Receptor-ligand specificity was maintained in vivo as well. Because CD40L upregulation on CD4 T cells depends on antigen-specific interactions, substrate transfer were restricted to those CD40+ DCs that were pulsed with cognate peptide (OVA).

However, this antigen-specific CD40L/CD40 interaction was maintained only for initial 10h-24h period. When OVA-specific T cells were left with DCs for longer period (48h) then even DCs pulsed with irrelevant peptide (LCMV peptide) got labeled with substrate. 

It is not clear what are the biological consequences of such non-specific T/DCs interactions. Are these two different DCs activated antigen or non-antigen specific manner somehow different with the regard of activation of CD8 T cells? We don't know. The problem with such model is that if activated CD4 T cells expressing CD40L can interact with CD40+ DCs and activate it (license it, to use polly matzinger's words) then we should expect that body should harbor only activated DCs because body constantly contains some number of CD40L+ activated CD4 T cells specific for all kind of antigens. It is possible high number of T cells transferred in these experiments created an artificial outcome.

In summary, this study showed new method how to label receptor-ligand pair in vivo. However, overall relevance of this method is not clear at present.

posted by David Usharauli

Saturday, January 6, 2018

Microbiota-wide association studies and PD-1 immunotherapy

This week Science published 3 back-to-back studies with the findings that responses to PD-1 immunotherapy in cancer patients could be stratified based on presence of certain microbiota species (at least two of these studies were published couple of weeks back as first release papers).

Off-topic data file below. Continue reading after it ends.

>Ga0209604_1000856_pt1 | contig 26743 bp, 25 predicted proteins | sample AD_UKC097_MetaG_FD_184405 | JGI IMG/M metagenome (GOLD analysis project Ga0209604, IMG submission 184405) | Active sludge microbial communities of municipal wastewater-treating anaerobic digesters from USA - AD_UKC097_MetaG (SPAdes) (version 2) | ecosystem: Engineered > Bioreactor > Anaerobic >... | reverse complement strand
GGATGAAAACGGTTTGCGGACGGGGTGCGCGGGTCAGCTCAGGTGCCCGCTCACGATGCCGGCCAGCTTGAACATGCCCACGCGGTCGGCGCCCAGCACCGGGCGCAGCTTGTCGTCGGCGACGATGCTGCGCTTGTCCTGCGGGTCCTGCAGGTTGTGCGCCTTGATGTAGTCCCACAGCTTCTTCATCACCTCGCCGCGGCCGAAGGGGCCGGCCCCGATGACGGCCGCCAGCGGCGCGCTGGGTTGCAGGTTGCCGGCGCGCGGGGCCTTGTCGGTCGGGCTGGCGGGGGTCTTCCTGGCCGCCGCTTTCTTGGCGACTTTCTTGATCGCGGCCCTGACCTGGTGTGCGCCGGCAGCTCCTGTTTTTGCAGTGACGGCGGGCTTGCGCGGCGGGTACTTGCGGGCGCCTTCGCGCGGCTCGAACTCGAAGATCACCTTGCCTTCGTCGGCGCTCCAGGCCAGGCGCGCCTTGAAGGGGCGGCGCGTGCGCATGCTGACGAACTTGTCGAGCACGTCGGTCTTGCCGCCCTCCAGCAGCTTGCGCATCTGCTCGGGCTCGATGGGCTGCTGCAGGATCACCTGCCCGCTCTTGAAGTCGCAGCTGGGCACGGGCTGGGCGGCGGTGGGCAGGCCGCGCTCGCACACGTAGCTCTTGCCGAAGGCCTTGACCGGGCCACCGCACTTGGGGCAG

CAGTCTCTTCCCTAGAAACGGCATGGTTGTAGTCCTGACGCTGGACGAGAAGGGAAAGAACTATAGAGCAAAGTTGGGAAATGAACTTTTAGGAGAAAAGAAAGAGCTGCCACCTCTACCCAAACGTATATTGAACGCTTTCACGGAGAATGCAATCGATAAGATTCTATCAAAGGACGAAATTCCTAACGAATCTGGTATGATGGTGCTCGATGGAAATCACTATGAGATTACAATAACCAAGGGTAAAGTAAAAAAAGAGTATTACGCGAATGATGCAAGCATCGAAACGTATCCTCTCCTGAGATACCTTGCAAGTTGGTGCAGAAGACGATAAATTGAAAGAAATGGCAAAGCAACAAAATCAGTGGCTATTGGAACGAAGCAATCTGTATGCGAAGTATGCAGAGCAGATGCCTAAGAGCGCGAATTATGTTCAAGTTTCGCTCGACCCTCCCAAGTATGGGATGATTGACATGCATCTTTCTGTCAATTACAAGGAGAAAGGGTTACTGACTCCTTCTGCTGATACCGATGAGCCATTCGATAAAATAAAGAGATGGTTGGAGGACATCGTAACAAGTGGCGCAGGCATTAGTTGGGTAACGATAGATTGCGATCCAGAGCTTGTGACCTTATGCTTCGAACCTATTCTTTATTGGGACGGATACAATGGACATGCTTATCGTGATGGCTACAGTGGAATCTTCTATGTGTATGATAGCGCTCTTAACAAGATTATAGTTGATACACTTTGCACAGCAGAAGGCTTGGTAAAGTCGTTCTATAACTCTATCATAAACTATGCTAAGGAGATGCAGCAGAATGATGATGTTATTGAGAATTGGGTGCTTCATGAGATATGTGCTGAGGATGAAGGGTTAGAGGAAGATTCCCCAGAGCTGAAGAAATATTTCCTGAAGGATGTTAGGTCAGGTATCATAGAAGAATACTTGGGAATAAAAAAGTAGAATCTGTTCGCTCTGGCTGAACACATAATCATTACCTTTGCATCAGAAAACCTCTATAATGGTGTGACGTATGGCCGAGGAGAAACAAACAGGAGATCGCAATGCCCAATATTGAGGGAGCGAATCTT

The trouble is that all three papers found different set of microbiota who they thought mediated responsiveness to PD-1 immunotherapy (dominated by Bifdobacterium, Akkermansiaor Faecalibacterium). 

In one study, it was actually a difference between set of beneficial microbiota versus nonbeneficial ones (not simply a single species), above certain ratio (>1.5), that determined responsiveness to PD-1 therapy.

Moreover, study of germ-free mice transplanted with opposite sets of microbiota (derived from 3 responders/nonresponders) were inconclusive because 1 set of microbiota from each group showed reverse effect with PD-1 immunotherapy. 

In summary, we have no clear understanding of these results. There is no way to predict if the same microbiota set would provide any benefit to a given patient. In general, presently microbiota research lacks direction and rules necessary to untangle its complexity

As far as I know, the model we have developed, SPIRAL, is the only one that provides a rational how to identify specific microbiota species. Right now it is just a guideline but when fully developed it will look similar to period table-like map that will make it easy to accurately pinpoint microbiota species relevant for antigen-specific immune response in any given individual.

posted by David Usharauli